The Chines philosopher

Agnès Arber, The Mind and the Eye, Londres, Cambridge University Press, 1964.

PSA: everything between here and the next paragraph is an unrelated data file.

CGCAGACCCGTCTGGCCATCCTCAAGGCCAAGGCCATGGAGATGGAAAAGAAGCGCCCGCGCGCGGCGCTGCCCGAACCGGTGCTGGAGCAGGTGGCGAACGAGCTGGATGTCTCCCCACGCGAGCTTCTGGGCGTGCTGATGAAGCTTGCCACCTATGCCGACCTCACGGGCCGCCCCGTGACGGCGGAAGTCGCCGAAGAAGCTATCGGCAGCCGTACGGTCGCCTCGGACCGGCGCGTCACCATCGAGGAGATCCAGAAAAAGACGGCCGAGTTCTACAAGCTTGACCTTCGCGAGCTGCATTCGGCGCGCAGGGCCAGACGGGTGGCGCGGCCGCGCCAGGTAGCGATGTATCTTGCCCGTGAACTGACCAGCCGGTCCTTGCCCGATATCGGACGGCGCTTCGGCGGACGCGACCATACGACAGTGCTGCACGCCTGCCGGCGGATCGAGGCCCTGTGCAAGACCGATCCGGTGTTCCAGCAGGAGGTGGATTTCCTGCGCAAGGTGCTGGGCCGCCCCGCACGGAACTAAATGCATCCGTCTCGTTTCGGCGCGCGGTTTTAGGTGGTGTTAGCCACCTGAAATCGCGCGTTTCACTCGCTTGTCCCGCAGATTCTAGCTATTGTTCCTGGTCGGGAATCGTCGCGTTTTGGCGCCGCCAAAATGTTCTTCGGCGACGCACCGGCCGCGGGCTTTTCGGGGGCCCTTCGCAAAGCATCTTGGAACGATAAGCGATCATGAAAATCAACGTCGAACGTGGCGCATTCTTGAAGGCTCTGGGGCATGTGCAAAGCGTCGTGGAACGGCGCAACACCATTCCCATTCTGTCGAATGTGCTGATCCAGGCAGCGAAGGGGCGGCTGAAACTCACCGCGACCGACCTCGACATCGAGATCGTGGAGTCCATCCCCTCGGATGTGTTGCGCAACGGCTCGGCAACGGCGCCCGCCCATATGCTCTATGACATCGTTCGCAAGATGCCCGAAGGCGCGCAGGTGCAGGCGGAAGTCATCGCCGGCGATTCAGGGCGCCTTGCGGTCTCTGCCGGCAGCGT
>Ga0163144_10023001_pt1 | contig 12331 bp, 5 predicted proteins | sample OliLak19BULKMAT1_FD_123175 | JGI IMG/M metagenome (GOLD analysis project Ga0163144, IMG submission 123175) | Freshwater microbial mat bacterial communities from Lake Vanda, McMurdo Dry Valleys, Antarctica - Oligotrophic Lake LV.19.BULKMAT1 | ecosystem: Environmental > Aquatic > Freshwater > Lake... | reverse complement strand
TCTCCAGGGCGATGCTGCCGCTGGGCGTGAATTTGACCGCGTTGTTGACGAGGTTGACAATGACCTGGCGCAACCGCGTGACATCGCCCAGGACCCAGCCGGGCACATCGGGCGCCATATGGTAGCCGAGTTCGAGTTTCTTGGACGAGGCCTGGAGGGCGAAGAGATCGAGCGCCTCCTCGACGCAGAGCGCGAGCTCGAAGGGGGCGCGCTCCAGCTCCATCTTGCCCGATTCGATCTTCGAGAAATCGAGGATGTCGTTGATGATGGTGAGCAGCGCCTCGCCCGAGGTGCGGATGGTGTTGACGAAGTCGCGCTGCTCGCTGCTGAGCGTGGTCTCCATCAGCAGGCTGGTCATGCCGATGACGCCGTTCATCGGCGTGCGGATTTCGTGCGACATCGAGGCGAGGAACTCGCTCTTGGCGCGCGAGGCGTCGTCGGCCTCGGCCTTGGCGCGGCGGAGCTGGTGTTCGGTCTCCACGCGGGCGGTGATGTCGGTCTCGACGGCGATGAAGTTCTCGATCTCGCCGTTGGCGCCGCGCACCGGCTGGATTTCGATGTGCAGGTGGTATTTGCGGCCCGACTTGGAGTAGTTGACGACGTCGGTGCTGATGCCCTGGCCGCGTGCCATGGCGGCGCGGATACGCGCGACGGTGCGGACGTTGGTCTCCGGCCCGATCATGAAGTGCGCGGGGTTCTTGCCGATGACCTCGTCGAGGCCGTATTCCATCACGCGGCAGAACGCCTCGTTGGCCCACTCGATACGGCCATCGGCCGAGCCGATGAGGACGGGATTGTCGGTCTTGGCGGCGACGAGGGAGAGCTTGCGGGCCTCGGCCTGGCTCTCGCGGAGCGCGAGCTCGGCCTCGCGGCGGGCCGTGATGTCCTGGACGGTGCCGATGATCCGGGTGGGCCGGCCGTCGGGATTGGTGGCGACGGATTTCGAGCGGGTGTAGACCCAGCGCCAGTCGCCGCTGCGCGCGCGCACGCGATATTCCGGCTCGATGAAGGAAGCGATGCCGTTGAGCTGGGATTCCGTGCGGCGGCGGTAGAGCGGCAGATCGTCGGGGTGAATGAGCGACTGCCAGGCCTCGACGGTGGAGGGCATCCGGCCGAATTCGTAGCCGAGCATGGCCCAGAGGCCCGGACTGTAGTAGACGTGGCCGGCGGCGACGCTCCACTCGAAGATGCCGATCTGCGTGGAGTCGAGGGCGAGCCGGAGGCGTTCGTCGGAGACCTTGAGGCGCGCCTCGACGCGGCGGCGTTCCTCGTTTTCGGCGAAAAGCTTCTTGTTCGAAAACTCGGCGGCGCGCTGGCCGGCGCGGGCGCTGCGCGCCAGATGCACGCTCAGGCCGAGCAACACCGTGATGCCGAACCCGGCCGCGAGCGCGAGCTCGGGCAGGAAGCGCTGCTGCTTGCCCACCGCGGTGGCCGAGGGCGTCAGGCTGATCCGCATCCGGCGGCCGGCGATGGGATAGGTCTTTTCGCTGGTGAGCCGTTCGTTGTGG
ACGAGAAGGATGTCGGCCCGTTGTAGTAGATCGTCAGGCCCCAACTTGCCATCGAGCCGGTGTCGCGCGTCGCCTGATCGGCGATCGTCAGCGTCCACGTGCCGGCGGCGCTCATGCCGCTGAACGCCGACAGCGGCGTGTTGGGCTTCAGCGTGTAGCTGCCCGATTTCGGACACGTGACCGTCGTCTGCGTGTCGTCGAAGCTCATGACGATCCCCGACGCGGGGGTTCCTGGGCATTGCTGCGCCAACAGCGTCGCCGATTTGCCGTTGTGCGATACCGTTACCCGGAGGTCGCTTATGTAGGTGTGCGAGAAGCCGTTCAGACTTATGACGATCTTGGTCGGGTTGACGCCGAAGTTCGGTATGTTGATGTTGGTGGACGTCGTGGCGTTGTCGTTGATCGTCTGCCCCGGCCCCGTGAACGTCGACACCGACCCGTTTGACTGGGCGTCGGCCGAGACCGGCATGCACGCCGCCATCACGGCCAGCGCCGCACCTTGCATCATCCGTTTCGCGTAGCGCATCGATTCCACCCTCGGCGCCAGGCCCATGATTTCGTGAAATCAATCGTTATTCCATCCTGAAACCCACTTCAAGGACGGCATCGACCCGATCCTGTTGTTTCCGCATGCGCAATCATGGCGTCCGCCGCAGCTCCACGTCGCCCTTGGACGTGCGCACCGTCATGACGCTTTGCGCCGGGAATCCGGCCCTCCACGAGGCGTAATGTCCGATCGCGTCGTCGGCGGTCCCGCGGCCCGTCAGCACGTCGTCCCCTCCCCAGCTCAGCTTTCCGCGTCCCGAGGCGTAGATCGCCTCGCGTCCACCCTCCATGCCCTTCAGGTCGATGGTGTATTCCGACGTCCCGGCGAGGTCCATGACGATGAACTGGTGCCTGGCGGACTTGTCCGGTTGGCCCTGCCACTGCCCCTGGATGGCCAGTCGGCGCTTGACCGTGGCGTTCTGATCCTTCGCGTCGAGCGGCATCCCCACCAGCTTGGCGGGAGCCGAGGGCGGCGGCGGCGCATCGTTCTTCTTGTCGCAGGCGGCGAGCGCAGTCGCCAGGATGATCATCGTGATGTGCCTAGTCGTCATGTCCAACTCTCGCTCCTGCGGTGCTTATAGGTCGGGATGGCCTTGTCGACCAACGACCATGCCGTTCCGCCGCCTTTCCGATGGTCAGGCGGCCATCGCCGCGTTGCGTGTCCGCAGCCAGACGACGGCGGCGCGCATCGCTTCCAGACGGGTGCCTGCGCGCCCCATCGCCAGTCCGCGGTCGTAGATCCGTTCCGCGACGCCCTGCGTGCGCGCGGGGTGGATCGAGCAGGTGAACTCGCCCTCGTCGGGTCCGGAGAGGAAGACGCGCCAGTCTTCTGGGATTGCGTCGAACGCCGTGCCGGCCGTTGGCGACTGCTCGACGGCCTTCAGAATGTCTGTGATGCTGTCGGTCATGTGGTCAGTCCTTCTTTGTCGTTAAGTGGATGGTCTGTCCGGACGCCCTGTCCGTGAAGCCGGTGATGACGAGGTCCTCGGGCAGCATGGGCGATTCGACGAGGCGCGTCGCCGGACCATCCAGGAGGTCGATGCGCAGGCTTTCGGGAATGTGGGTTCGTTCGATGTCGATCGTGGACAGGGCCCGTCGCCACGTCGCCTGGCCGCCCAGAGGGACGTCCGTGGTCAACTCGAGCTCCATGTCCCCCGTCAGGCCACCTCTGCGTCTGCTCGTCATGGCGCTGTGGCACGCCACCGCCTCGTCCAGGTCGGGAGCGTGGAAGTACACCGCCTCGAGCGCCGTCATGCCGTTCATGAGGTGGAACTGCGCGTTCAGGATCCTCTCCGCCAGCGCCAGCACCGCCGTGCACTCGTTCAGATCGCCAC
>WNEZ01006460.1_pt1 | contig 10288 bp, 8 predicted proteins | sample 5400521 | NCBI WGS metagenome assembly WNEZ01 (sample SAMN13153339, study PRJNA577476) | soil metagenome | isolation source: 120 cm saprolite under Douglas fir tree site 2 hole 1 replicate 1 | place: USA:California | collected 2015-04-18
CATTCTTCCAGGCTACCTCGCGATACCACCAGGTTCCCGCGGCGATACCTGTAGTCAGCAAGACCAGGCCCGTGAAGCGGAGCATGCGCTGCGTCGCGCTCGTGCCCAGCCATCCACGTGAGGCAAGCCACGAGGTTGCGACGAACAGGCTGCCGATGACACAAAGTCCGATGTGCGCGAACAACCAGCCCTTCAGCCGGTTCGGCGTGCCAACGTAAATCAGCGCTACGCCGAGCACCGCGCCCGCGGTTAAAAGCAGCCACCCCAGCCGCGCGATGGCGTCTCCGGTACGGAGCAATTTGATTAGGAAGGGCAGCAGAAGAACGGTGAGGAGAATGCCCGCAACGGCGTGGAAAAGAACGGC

The Chines philosopher, Mencius-who was almost exactly contemporary with the first great European botanist, Theophrastus- voiced the same idea when he said, « Having-it-in-self is called true ».(1)A truth, even if derived originally from an external source, when rethought, can become organically one with the thinker ; if, however, he merely appropriates it, without working it into the texture of his mind, it bears as little living relation to this thinking as the bizarre, alien bits ans scraps, with which the caddice-worms be decorates its case, bear to the creature itself. Since what is true for a man is thus inseparable from the whole personality, the « truth », even of a relatively simple object, may seem entirely different to two different observers.